A western Michigan couple has been charged with the murder of their beautiful 10-month-old daughter, who died August 2 of malnutrition and dehydration.
Seth Welch and Tatiana Fusari, both 27, were arrested August 6 after an autopsy report led to murder charges in the death of their infant daughter, Mary Ann Welch. The couple displayed strange behavior at their arraignment, appearing shocked by the charges and possible punishment. Additionally, the father shared a plethora of bizarre posts to Facebook prior to the baby’s death, with rants on topics ranging from his strong religious beliefs to letting “the weak die off.”
Seth Welch and wife Tatiana Fusari Welch are currently being arraigned on charges related to the death of their 10-month-old baby girl. Couple is shaking their head as judge reads off charges. @wzzm13 pic.twitter.com/axeTp9iF6e
— Emma Nicolas (@emmasuenicolas) August 6, 2018
As CrimeOnline previously reported, Mary was found unresponsive in the couple’s Cedar Springs home, a small town located about 25 miles north of Grand Rapids. Welch called authorities and reported the baby as being dead in her crib, according to a media release.
A responding officer noted Mary’s eyes and cheeks as being “sunken into her head,” a police report states, according to WOOD-TV. The couple was subsequently brought in for questioning and told detectives that while they noticed their daughter’s skinny appearance at least a month prior, they failed to seek medical attention for Mary—with Fusari blaming a “fear of having Child Protective Services (CPS) called, lack of faith and trust in medical services and religious reasons.”
On the same day, Welch uploaded a status to Facebook:
“Heart is about shattered right now. Woke up to Mary dead in her bed this morning – this evening had our children removed and placed on ‘no contact’ because Tati and I are the worst parents ever – Thankfully they are with grandma and grandpa. Just numb inside right now. And I’m really enjoying the loving embrace of an isolation cell from the cops and government employees who keep assuring me ‘they are only here to help.’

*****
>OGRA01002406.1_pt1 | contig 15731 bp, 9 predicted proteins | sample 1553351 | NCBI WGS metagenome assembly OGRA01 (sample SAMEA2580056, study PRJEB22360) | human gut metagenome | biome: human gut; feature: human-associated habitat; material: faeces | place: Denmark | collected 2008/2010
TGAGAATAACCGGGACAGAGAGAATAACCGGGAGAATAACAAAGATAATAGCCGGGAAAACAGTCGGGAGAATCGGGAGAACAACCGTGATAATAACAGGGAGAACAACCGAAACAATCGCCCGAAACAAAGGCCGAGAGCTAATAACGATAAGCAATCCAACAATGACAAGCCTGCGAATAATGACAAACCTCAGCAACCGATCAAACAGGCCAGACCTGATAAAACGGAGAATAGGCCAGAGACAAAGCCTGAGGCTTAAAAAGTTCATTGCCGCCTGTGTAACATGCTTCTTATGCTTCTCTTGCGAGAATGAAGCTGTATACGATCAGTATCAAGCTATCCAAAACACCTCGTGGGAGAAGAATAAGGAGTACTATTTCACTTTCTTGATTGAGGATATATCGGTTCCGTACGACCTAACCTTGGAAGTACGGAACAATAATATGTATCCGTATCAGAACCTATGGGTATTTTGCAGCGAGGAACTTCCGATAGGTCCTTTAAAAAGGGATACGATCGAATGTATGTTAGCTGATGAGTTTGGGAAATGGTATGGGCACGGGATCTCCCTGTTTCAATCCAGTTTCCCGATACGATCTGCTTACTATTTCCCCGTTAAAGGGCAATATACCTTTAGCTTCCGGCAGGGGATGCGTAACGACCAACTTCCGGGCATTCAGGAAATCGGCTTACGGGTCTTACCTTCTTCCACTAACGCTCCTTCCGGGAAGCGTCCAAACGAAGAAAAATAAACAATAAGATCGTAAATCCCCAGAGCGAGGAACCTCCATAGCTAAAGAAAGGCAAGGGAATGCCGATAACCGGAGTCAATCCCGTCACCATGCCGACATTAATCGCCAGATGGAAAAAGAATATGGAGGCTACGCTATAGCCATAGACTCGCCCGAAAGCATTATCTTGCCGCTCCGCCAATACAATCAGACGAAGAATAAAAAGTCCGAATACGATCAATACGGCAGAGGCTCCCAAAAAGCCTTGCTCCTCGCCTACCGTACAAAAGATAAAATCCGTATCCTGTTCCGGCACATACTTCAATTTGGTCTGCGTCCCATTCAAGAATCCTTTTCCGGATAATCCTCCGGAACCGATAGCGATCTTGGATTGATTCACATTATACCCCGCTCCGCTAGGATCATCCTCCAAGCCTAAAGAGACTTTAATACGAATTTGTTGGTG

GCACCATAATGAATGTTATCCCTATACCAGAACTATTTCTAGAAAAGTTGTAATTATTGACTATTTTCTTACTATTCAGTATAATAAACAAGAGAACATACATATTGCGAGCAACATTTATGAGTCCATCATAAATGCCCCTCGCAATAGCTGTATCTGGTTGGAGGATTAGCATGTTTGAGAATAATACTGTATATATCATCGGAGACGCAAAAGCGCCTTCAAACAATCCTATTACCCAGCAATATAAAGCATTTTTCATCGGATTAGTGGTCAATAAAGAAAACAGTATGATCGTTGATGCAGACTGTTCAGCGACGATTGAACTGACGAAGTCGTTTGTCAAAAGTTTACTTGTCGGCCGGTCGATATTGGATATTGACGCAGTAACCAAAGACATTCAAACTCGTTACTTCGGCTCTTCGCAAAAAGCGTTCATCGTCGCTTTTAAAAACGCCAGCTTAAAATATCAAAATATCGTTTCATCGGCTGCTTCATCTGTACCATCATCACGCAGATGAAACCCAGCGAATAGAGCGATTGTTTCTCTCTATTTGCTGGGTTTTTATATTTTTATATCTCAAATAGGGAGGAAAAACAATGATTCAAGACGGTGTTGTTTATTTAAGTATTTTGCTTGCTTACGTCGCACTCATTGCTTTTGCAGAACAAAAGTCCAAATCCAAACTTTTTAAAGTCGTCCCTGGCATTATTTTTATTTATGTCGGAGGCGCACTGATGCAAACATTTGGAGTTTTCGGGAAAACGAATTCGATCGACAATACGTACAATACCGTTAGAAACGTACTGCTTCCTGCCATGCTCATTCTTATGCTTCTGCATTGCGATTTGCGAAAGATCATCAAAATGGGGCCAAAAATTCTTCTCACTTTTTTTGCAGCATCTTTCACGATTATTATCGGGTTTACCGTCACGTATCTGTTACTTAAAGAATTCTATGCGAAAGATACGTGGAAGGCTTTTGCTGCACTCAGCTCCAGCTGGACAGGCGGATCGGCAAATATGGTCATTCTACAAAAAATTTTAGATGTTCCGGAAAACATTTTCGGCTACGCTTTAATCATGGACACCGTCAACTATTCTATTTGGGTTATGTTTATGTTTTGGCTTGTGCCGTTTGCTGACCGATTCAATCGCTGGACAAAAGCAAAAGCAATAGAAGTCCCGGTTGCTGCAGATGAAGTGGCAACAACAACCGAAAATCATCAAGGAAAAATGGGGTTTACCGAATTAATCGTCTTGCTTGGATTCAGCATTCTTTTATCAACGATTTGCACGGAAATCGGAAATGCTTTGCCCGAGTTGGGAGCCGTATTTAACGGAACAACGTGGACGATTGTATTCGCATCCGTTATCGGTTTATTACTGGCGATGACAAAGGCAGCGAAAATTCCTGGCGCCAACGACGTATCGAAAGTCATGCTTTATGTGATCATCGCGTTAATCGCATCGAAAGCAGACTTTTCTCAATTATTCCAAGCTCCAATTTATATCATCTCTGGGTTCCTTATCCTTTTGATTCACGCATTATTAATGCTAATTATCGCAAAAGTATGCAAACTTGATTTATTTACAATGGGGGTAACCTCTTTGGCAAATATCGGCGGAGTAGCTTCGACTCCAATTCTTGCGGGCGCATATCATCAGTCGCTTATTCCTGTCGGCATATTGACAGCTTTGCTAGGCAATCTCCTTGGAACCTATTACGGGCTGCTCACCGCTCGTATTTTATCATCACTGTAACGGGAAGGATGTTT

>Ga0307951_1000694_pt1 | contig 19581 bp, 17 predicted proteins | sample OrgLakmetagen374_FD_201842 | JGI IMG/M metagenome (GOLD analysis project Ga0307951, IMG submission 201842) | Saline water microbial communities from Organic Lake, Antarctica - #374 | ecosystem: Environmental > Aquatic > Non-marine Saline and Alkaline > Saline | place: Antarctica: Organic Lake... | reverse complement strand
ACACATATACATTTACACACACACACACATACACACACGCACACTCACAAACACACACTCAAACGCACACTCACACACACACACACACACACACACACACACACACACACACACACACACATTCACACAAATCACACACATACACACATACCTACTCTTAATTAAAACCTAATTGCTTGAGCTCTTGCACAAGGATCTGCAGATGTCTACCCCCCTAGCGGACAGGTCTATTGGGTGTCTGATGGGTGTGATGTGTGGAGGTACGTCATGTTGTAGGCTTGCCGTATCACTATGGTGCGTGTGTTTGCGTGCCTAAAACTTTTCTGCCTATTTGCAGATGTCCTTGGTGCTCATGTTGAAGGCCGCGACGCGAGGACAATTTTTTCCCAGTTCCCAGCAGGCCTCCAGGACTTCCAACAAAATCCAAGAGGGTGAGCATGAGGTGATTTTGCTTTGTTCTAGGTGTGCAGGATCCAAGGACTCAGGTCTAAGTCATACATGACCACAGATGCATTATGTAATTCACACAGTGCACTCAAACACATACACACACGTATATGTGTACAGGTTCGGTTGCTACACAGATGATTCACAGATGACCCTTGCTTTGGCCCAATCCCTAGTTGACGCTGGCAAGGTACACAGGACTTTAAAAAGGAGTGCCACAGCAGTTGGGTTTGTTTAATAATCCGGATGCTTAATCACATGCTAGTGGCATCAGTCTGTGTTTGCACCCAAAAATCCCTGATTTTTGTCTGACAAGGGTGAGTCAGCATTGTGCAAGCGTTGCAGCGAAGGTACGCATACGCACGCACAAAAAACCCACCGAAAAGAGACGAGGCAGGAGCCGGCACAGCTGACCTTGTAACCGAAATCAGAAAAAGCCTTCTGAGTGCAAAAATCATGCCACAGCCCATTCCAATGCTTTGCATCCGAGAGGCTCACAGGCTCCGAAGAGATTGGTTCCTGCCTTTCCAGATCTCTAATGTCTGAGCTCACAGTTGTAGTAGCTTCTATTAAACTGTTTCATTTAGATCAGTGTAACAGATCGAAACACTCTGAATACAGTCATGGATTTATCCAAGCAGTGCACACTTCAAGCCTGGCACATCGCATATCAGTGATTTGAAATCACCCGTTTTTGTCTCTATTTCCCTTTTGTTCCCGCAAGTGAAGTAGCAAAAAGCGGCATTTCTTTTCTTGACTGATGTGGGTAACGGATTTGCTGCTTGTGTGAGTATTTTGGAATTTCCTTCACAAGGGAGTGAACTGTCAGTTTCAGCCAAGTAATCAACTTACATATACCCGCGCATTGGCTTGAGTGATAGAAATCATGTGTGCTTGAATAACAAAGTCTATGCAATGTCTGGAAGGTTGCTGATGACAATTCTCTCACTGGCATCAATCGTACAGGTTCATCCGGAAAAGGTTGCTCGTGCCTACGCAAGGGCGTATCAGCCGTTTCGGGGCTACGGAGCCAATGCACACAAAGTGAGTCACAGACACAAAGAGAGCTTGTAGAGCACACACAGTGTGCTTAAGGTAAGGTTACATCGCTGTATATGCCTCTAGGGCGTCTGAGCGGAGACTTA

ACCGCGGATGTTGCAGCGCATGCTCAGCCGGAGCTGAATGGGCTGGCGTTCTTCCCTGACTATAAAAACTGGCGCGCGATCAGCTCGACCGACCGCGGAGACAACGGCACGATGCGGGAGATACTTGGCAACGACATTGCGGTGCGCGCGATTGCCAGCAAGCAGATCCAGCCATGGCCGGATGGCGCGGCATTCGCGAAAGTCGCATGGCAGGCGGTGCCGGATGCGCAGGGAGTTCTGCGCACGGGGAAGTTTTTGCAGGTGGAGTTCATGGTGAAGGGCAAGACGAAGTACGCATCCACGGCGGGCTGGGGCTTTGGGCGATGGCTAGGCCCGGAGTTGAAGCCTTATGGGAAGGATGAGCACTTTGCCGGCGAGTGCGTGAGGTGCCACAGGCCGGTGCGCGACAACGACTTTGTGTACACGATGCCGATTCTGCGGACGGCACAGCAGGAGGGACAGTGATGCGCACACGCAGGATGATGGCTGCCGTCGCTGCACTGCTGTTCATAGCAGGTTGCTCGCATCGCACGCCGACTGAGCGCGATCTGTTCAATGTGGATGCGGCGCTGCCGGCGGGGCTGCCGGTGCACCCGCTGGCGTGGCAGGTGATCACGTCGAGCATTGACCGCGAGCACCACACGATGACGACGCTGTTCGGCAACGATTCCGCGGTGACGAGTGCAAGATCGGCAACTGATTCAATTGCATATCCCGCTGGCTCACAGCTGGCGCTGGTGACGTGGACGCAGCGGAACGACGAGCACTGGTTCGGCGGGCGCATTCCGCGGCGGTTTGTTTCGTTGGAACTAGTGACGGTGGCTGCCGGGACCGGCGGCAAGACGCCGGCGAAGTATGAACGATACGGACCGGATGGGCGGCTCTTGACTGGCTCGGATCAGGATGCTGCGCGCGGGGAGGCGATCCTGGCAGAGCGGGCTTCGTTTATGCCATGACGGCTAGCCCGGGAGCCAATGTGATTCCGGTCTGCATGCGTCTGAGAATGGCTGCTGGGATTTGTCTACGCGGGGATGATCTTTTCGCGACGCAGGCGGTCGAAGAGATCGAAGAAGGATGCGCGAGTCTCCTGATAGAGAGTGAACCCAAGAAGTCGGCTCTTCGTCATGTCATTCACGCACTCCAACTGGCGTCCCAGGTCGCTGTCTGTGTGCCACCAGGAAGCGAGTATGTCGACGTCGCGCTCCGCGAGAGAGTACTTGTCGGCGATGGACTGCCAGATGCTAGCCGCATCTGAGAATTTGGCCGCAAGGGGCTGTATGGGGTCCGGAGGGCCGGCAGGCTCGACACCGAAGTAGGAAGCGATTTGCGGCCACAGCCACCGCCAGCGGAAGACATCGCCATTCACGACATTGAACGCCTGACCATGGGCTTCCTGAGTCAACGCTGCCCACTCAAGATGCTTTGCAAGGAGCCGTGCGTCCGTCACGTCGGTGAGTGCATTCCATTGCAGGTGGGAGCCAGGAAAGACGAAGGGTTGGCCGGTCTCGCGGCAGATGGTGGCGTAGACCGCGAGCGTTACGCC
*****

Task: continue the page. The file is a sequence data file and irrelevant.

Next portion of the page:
A few months back, Welch uploaded a video to Facebook titled, “Vaccinations/health/medical industry,” in which he is heard criticizing traditional medical care.
Speaking of vaccines he says, “The righteous shall live by faith. It’s God who is sovereign over disease and those sorts of things and, of course, ultimately deaths.”
He talks about reluctantly getting his first child vaccinated.
“When my first daughter was born I was still kind of on the plantation a bit like that…you know I kind of still felt like I had to report to the government willingly and very just, ‘Ok, bring the kid to the doctor.’ Like I was on the fence like I didn’t want to get my kid vaccinated but I was just like, I was afraid you know.”
He also refers to doctors as being “priesthoods of the medical cult.”
In one of the more chilling posts, Welsh suggests that it’s natural to let weaker individuals die after he said someone called officials on him for refusing to vaccinate his children.
“It didn’t seem smart that you would be saving people who weren’t the fittest. If evolution believes in survival of the fittest, why are we vaccinating everybody? Shouldn’t we just let the weak die off and let the strong survive?”
Welch and his wife have two additional children together, a 2-year-old and 4-year-old who are currently residing with Welch’s parents. CPS filed a neglect case regarding those children against Welch and Fusari August 6, according to WOOD-TV— the same day a judge ordered that they have no contact with the children.
The father said at the arraignment that he also has an 8-year-old child, though it isn’t clear who is caring for that child.
“That is a charge called felony homicide murder, it is life without parole” the judge tells the couple, after which Welch’s jaw completely drops while Fusari sobs uncontrollably, clutching her husband’s arm as they appear to be in a state of absolute shock.
Handmade signs strewn across the alleged killer couple’s farm property depict an unrelenting devotion to religion and their extreme beliefs.
In a post from February, Welch shares religious signs, calling them “one of the best ideas” of his life.
“Repent. Believe. Obey,” reads a message pasted in white.
Summing up what his ideal world looks like, Welch stated in a video,”I would love to see a commune of Christian disciples living off the grid somewhere, and just living free.”
[Feature image: Mary Ann Welch, Facebook]